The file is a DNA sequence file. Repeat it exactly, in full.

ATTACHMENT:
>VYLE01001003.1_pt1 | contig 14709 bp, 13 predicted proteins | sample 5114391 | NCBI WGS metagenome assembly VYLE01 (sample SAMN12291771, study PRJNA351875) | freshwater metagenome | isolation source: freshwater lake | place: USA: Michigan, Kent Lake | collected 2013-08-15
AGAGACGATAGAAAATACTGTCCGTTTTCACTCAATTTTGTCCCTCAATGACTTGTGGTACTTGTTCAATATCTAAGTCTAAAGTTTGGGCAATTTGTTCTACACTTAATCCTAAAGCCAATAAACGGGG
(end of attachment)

>VYLE01001003.1_pt1 | contig 14709 bp, 13 predicted proteins | sample 5114391 | NCBI WGS metagenome assembly VYLE01 (sample SAMN12291771, study PRJNA351875) | freshwater metagenome | isolation source: freshwater lake | place: USA: Michigan, Kent Lake | collected 2013-08-15
AGAGACGATAGAAAATACTGTCCGTTTTCACTCAATTTTGTCCCTCAATGACTTGTGGTACTTGTTCAATATCTAAGTCTAAAGTTTGGGCAATTTGTTCTACACTTAATCCTAAAGCCAATAAACGGGG